[Grok-dev] the beginnings of megrok.feeds

Brandon Craig Rhodes brandon at rhodesmill.org
Mon Jul 21 08:27:45 EDT 2008

Christian Theune <ct at gocept.com> writes:

> On Sat, 2008-07-19 at 17:36 -0400, Brandon Craig Rhodes wrote:

>>  Why does the "ViewGrokker" ... call "provideAdapter", which ...  is
>>  a global registration command...?  Shouldn't it instead register the
>>  view as a local adapter inside of its particular Grok site?  Imagine
>>  that ...  I instantiate two different Grok apps in my database that
>>  both use "Foo" objects ...  it seems that ... the global
>>  registrations would make each application's views magically appear
>>  over in the other application?
> Only if your 'Foo' objects really refer to the same class objects.

Yes, which is precisely what I am imaging; that two Grok apps, for
example, might both provide views for a single class, like the standard
library class "email.Message".

> Non-persistent configuration is a good thing if it works for you.
> Maintaining component registration in the database can be a huge
> drawback WRT to code restructuring/deprecation.

Thank you, Christian; while puzzling over why Grok uses global
registrations for views that should obviously only exist beneath each
particular Grok app, I forgot that local adapters are currently
implemented using the ZODB.

It is now clear to me that I need to make some proposals.

1. Grok Local Adapters Should Not Live In The Database

I am beginning to think it is entirely misguided that Grok attaches
local adapters to Application objects through the database.  This seems
to have only bad consequences.  Instead, when Grok code declares a local
adapter and asks that it be installed on a Grok Site, this should be
something done in RAM, at runtime, as part of grokking.  Zope traversal
should be extended, if it does not already support the feature directly,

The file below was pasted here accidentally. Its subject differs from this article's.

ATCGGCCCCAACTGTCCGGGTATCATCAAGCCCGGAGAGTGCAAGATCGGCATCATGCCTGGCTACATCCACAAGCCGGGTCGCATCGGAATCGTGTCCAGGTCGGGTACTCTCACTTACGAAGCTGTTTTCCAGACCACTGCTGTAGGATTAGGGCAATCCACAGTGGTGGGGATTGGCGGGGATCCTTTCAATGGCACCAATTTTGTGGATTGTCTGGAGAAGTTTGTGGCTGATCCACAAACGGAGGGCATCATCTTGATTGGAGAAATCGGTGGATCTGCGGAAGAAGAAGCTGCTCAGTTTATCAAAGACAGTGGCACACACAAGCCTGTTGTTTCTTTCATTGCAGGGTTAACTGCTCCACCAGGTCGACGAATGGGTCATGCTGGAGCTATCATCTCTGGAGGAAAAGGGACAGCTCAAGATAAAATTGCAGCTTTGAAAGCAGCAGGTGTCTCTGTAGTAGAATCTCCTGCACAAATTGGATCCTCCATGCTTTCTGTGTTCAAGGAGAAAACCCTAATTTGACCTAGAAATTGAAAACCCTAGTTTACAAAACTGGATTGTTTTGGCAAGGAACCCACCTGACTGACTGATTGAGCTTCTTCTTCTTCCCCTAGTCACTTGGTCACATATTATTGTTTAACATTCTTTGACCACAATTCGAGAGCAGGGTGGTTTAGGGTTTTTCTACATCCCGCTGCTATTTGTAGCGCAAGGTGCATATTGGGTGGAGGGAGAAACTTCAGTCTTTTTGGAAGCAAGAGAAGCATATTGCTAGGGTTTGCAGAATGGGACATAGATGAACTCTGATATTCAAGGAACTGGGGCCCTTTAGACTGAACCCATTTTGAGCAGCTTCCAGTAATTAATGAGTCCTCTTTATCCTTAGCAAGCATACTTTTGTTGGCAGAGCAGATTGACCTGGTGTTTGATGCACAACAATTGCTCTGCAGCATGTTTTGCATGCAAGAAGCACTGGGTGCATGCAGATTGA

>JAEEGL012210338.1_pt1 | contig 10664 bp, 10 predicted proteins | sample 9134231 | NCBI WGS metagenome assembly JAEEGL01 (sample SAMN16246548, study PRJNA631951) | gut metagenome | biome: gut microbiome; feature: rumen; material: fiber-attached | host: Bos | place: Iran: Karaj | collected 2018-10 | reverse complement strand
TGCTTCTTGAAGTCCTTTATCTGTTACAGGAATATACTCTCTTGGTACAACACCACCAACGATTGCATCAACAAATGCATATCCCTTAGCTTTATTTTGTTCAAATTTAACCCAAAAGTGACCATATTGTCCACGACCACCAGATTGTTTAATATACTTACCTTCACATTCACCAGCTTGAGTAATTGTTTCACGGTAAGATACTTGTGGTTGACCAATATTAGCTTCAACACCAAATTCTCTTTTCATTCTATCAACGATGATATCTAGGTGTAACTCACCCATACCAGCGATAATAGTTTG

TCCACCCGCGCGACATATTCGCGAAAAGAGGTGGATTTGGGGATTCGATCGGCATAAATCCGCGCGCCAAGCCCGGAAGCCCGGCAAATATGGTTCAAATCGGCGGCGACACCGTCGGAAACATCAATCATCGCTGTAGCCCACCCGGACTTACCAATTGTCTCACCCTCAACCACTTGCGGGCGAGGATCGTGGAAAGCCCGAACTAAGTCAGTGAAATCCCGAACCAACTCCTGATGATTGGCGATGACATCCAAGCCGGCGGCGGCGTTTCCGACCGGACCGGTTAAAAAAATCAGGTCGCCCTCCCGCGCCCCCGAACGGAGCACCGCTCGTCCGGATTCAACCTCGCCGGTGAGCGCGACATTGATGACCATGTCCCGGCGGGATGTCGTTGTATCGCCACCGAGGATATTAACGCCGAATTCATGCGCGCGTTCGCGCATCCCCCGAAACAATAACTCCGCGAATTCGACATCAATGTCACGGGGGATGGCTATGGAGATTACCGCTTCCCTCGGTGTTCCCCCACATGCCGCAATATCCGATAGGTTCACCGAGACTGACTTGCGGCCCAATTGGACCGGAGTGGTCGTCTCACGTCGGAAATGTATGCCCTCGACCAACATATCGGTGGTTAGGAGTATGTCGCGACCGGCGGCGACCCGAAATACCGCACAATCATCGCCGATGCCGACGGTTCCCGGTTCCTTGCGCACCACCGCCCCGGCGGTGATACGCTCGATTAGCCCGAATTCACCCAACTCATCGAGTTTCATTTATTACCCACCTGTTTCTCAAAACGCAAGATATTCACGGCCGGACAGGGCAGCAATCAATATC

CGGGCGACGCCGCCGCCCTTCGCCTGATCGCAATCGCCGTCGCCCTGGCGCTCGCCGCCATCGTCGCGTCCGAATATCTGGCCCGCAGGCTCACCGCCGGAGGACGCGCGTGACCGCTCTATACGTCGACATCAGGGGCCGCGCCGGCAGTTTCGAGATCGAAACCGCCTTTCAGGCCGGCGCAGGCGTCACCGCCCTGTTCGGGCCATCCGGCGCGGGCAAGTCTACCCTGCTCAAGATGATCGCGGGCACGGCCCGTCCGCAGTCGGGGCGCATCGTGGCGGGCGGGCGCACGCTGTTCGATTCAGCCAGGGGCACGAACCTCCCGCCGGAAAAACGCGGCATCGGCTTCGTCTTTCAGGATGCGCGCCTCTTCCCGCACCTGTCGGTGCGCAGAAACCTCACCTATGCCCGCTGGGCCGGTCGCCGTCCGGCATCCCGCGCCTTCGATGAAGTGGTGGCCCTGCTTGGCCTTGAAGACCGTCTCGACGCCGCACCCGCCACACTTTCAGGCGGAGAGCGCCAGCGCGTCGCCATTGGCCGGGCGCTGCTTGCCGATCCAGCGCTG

so that local adapters can get activated as it traverses past an object
of a particular class.

In other words, if I create a local adapter "X" in my "EmailSite" Grok
Application, then at grokking time some Zope registry (which we might
have to create) mapping classes to local adapters should get the

   "EmailSite class objects, when traversed, activate local adapter X"

Then, when Zope is traversing into our App objects, the correct adapters
get activated.  Beautiful!  This would have the magnificent property
that when someone added a new local adapter to their code and restarted,
it would immediately start working without their having to delete and
re-create their Application object; and, when someone removed a local
adapter, it would immediately start working.

In Grok, we declare things in code.  They should stay there.

2. We Should Rename LocalAdapter to PersistentLocalAdapter

We should keep the current local adapters around; I am not suggest that
we delete or remove them!  Someone might have found them useful, and, if
so, they should still be able to use them.  But they should have the
word "Persistent" attached to them so that anyone crazy enough to use
them gets a big, obvious signal that unlike most of the things that they
create in Grok - like Views and Viewlets - PersistentLocalAdapters will
*not* simply work because they exist in the code.  The word "Persistent"
will be a hint that this is a crazy hybrid concept that straddles the
world of code and the world of storage, and that has to exist in *both*
places (both in your code, and also in the database with your
application) before it will work.

3. Views and Viewlets Should Become New-Style Local Adapters

Once we have working the concept of lightweight, non-persisted,
traversal-activated adapters working, then all normal Grok adapters like
Views and Viewlets should become new-style local adapters.  If your Grok
app defines an "EmailIndex" view that renders an "email.Message" object
for your site, then the "EmailIndex" should only be active and available
when a user is actually browsing beneath your Grok app.  Other apps
should not have the view available, since this makes it impossible to
install several Grok apps inside of a single ZODB instance without their
views bleeding over and becoming available inside each other.

This will require a small bit of code so that the grokkers will "see"
where your Application object is inside of your Grok application code
base, so that they can make all of your Views these new-style local
adapters.  It might now become an error (I'm not sure it is right now?)
to have two grok.Application objects inside of a Grok application; or we
might allow a single code base to provide multiple Applications so long
as the user could signal which views went with which others.

Anyway, remember that I have always been a bit skeptical of why we
create Application instances in the first place instead of a Grok
Application just being always the root of its site; but if we are going
to support multiple Grok apps in a single ZODB, as we do today, then the
above steps seem to me quite necessary to stop them from trampling all
over each other.


Brandon Craig Rhodes   brandon at rhodesmill.org   http://rhodesmill.org/brandon

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